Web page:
Dr Darryl Marsh writes… In this blog entry I want to continue to focus on dental issues for children, and talk about why this is an important issue when these teeth are just going to fall out eventually.
On the surface it may seem like a waste of time and effort to keep baby teeth when they are going to fall out. And certainly no young child wants to have a filling when they could get away without it. Nor does any parent want to see their child suffer from a toothache or other dental pain.
For some baby teeth this thinking is valid, but in reality all baby teeth are not of equal importance. While mum and dad may think the front teeth are the most important teeth in their child’s mouth, to a dentist the very back baby teeth are the critical ones to keep.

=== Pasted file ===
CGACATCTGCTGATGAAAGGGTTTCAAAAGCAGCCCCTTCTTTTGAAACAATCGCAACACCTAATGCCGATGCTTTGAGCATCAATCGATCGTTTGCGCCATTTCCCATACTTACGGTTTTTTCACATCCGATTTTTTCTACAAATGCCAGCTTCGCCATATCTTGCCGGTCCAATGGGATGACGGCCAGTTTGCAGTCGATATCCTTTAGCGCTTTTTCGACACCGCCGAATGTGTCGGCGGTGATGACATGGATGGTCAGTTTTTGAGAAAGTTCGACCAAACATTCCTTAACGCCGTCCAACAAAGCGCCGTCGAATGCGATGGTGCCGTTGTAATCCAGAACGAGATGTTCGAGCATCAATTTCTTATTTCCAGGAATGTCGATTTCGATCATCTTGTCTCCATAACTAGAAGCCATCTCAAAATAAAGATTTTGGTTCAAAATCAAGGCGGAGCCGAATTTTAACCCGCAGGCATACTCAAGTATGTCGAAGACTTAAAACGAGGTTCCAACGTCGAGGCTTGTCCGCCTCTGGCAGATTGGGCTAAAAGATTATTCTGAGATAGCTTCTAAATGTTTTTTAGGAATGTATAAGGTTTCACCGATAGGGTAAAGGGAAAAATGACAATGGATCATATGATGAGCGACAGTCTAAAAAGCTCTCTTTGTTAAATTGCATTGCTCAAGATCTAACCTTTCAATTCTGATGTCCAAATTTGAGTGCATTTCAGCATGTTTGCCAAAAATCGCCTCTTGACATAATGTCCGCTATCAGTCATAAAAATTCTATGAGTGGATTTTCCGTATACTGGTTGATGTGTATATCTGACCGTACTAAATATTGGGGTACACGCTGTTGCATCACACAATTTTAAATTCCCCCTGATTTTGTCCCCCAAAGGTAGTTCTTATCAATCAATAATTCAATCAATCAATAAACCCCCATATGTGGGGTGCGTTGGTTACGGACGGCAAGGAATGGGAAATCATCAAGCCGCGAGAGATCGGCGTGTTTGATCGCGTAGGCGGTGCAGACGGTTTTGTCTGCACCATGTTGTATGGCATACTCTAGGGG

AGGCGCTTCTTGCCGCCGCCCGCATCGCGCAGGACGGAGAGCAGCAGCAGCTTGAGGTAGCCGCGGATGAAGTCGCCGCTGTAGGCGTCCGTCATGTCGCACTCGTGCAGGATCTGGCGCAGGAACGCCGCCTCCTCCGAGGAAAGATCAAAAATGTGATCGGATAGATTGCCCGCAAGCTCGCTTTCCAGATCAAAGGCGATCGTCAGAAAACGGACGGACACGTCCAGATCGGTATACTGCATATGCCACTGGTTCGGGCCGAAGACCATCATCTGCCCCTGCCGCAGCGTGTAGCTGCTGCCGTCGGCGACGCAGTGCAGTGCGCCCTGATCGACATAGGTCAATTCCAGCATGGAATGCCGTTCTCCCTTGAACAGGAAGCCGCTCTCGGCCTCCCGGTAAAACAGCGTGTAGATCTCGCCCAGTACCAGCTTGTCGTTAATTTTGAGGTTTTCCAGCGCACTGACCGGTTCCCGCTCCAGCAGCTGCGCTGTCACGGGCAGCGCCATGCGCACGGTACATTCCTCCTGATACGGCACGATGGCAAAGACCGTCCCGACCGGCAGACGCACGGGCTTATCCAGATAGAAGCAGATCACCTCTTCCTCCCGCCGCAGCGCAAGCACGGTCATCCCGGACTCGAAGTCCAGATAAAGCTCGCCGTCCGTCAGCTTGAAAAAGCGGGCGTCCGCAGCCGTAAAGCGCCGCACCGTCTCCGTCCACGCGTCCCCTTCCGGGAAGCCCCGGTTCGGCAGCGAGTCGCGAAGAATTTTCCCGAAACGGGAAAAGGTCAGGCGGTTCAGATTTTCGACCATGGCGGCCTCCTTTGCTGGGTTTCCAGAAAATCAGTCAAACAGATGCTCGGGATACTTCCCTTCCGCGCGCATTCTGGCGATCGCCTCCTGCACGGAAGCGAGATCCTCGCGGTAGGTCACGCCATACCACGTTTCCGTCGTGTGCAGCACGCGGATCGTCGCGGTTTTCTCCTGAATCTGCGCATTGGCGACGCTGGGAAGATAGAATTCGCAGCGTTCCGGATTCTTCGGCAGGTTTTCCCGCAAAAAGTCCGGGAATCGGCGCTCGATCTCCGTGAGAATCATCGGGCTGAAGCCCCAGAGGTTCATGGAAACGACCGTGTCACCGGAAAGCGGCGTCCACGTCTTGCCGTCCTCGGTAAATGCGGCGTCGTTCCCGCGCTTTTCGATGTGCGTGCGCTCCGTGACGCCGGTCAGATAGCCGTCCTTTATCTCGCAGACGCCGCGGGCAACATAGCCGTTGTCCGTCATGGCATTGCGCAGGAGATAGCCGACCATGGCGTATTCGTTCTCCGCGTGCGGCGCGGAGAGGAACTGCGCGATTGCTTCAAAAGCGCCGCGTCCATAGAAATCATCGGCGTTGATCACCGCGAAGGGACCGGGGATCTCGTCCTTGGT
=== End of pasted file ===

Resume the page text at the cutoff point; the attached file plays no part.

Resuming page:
The reason for this is not because we dentists don’t care about children having a beautiful smile (in fact, I love kids smiles); it’s more that we have in mind the longer-term good of the child.
Keep baby molars as long as you can
One of the most frustrating and difficult clinical situations is when a child loses their last deciduous (baby) molar tooth. These are the teeth that hold the adult molar (that comes in when they are 6-7 years old), in position so that all subsequent adult teeth erupt within their proper place.
When these baby molars are lost, the adult 6-year molars drift forwards and cause the adult premolar teeth (which normally erupt between the age of 10 to 12) to become impacted under them.
This can cause major complications, such as the damage and loss of adult teeth, or the adult teeth not meshing together properly.
The result is often poor chewing ability and excessive wear of the adult teeth. And once the teeth are impacted, the surgery to remove them can be tricky, to say the least. A most unfortunate and expensive consequence of losing ‘just a baby tooth’.
Of course there are ways to prevent this from happening and in my next blog post I will give some advice to parents in caring for their children’s precious teeth.